On that innocent first season, the bachelor never leaves the United States. Until the hometown dates (I’m assuming, if you’ve read this far, you don’t need me to explain what hometowns are), he and his suitors remain strictly within the realm of weekend trips from Los Angeles—Vegas, Malibu, Palm Springs. Only when it’s down to three do they adventure further afield, and then only as far as New York City, Lake Tahoe, and Hawaii. And then back to LA for the finale.

In the current season, by contrast, spectacle has overtaken the routine business of pairing up. For the final two episodes (excluding “The Men Tell All”), Rachel and the three remaining men spend two weeks in northern Spain. Upon arrival, Rachel, an intelligent, likeable, sensible human, steps out of a van, the camera panning up from her feet to her face, her big eyes so wide open staring at the Viura Hotel that her inch-long fake eyelashes don’t obscure them a bit. I’m assuming it’s in her contract to say exciting things about Spain, and she obliges. “Everywhere you look, it’s so gorgeous,” she says of La Rioja region, noting the colors and the cobblestone streets, two things American tourists are known to love.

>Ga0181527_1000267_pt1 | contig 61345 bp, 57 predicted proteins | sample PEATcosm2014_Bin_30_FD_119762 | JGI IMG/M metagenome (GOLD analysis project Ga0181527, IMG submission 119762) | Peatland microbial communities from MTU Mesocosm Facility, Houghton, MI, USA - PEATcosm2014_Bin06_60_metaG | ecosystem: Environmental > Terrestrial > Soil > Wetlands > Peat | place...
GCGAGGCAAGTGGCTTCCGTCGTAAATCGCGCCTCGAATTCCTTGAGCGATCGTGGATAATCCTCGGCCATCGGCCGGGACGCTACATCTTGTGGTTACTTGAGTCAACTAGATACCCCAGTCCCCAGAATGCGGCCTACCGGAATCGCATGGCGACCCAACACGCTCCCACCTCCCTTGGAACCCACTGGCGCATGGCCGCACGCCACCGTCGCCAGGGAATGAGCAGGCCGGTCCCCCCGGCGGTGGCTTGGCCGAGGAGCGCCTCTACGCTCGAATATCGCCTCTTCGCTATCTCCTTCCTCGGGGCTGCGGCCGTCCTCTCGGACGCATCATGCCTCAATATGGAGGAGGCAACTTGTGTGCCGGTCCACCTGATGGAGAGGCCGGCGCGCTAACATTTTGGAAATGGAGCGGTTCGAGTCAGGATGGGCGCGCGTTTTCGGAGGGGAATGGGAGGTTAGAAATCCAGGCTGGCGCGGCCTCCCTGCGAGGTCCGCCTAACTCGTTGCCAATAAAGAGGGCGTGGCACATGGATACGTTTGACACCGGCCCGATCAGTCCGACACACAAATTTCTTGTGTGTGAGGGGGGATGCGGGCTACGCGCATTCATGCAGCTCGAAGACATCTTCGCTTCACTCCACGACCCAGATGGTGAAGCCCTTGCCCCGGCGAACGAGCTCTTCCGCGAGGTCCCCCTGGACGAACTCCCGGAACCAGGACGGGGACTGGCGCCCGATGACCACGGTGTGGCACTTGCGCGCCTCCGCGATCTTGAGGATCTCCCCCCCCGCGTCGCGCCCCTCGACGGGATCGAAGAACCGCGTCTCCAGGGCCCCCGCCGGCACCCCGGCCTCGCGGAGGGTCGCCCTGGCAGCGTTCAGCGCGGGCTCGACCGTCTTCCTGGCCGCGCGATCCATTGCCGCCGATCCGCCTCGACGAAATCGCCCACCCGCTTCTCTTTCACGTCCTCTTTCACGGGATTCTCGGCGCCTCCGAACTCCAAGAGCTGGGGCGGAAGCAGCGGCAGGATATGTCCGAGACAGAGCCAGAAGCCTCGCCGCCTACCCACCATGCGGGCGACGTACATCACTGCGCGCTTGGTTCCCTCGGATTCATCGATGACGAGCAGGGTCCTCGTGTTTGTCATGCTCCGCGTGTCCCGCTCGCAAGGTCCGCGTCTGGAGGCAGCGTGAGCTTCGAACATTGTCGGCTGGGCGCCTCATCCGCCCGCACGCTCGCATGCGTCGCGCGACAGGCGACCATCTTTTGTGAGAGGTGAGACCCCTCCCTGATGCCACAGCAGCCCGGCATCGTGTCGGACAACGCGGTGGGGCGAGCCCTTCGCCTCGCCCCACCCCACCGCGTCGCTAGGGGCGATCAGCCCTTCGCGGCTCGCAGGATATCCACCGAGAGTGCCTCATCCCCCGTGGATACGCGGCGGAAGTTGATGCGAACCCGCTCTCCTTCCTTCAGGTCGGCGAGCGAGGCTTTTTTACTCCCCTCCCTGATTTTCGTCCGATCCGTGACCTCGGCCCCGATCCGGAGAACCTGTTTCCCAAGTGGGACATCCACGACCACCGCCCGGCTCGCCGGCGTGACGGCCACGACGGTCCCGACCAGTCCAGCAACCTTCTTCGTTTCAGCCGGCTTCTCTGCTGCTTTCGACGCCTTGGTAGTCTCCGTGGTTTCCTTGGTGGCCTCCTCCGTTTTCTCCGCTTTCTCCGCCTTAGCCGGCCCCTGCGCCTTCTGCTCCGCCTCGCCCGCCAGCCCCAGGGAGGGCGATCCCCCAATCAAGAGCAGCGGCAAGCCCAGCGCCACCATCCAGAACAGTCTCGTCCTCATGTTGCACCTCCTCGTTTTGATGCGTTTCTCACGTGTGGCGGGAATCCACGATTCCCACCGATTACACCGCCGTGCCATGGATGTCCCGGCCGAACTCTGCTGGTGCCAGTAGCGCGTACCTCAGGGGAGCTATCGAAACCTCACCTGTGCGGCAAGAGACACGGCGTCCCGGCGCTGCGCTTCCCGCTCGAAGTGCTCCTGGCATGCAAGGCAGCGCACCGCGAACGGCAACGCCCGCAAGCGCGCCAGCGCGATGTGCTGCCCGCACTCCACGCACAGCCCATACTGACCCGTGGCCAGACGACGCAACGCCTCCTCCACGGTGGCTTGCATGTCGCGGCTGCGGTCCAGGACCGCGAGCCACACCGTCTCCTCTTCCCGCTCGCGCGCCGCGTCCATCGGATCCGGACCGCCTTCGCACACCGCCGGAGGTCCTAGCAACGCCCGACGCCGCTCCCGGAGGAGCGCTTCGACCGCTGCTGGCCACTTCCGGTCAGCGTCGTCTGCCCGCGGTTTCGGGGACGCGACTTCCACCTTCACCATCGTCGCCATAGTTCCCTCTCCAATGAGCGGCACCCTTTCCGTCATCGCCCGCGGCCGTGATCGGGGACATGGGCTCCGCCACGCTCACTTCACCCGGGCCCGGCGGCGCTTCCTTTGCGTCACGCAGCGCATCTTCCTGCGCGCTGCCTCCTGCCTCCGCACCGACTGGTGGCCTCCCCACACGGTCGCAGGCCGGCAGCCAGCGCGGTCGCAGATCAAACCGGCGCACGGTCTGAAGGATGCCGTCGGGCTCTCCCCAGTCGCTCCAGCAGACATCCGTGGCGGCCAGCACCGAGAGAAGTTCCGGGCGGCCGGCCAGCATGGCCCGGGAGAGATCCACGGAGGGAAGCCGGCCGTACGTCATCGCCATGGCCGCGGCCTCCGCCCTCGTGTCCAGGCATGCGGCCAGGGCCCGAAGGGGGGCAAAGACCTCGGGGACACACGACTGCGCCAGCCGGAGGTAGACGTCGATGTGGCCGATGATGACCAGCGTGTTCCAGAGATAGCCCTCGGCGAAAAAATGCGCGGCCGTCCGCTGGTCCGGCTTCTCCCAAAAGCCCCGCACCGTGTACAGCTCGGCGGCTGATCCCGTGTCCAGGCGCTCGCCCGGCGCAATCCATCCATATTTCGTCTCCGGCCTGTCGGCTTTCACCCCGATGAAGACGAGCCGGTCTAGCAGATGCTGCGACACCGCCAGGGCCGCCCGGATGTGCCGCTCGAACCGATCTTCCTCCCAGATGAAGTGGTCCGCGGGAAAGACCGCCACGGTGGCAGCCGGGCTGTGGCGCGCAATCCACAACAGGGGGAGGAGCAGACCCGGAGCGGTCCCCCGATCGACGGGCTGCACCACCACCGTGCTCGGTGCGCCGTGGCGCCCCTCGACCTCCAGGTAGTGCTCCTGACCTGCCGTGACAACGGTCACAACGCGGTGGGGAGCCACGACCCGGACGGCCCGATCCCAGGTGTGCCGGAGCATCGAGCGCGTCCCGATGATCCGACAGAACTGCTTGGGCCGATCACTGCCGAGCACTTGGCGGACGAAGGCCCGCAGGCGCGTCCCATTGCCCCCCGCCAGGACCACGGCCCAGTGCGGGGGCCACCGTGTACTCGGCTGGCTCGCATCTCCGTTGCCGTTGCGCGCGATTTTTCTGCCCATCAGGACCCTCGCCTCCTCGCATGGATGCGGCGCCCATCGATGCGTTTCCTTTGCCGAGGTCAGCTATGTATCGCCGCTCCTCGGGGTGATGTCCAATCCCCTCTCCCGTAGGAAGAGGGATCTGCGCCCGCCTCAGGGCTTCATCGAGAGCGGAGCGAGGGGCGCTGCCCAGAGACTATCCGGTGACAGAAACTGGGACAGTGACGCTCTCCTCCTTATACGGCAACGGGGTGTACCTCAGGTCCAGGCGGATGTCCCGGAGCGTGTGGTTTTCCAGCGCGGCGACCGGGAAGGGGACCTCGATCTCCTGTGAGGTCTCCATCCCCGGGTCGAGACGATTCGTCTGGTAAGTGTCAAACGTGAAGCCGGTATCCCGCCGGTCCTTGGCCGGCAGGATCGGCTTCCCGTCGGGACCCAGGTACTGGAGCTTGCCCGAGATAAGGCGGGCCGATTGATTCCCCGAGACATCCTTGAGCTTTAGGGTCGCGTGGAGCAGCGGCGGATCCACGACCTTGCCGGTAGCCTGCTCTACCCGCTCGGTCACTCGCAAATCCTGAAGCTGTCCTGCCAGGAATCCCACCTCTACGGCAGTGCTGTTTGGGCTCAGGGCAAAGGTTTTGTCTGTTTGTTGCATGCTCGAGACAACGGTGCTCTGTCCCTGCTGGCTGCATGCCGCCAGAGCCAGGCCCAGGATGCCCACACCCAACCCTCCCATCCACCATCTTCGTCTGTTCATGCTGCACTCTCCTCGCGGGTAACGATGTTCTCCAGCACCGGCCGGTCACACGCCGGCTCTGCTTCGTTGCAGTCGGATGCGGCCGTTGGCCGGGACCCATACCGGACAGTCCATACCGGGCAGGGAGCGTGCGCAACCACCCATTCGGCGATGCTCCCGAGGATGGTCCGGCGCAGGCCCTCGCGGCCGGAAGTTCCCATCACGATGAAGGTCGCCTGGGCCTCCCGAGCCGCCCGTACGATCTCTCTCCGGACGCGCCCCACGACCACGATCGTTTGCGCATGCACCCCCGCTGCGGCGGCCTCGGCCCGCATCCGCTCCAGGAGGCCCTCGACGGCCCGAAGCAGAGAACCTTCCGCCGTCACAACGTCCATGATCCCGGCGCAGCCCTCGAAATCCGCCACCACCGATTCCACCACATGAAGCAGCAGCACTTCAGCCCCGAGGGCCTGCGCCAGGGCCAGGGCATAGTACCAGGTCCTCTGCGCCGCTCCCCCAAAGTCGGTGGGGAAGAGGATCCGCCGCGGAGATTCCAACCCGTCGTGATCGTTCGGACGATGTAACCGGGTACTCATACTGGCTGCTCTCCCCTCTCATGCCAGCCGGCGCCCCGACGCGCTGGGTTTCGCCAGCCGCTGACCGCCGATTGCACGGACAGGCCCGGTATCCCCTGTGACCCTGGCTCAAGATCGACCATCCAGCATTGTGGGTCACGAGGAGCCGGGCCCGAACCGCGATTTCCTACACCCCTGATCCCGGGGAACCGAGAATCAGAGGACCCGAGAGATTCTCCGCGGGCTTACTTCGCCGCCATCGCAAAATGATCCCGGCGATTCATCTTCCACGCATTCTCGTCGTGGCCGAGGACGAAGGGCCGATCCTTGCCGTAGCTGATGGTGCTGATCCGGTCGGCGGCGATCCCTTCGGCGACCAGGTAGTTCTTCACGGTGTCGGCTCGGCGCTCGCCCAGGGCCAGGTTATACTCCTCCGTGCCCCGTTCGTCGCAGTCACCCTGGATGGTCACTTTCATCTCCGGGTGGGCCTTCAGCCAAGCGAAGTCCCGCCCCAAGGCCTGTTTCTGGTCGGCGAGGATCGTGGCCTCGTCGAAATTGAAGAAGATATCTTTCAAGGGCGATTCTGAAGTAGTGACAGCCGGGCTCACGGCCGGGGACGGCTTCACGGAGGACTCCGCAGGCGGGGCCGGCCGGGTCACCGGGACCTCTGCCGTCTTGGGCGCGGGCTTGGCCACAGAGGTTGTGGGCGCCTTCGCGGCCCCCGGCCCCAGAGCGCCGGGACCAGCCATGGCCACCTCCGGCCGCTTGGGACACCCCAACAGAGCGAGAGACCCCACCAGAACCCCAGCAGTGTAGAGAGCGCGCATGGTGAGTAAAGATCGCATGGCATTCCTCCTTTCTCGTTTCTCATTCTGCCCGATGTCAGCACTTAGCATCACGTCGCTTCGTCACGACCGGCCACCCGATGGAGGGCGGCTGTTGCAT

In an establishing shot, Bryan wanders around town, stops in a narrow street to play soccer with three young boys, who were definitely not planted there by the Rioja Tourism Board.

On his date, Eric gets to go with Rachel to San Juan de Gaztelugatxe, a small rocky island just off the Basque coast topped by a picturesque hermitage. Eric and Rachel have the place to themselves, plus a bottle of wine. I looked it up online, and most reviews advise going early in the morning to avoid the crowds, and to do the opposite of Rachel and wear comfortable shoes, because it’s quite a hike.

For dinner, Rachel and Eric eat in the courtyard of a 15th century church in the town of Ezcaray. The Bachelor crew looovvvves setting tables for two up in places where no dinner table has any business being. From whence does the food materialize? It’s not for us to know.

On date number two, Peter and Rachel go to the Eguren Ugarte winery, which is portrayed as a mom and pop business—the “pop” emerges into the wine cellar and sings to them in Spanish—but is actually a major international operation. The old man also talks about building the winery with his wife, which, even though he’s old, is hard to reconcile with this being a 140-year-old winery. Fact-checking isn’t what it used to be, I know.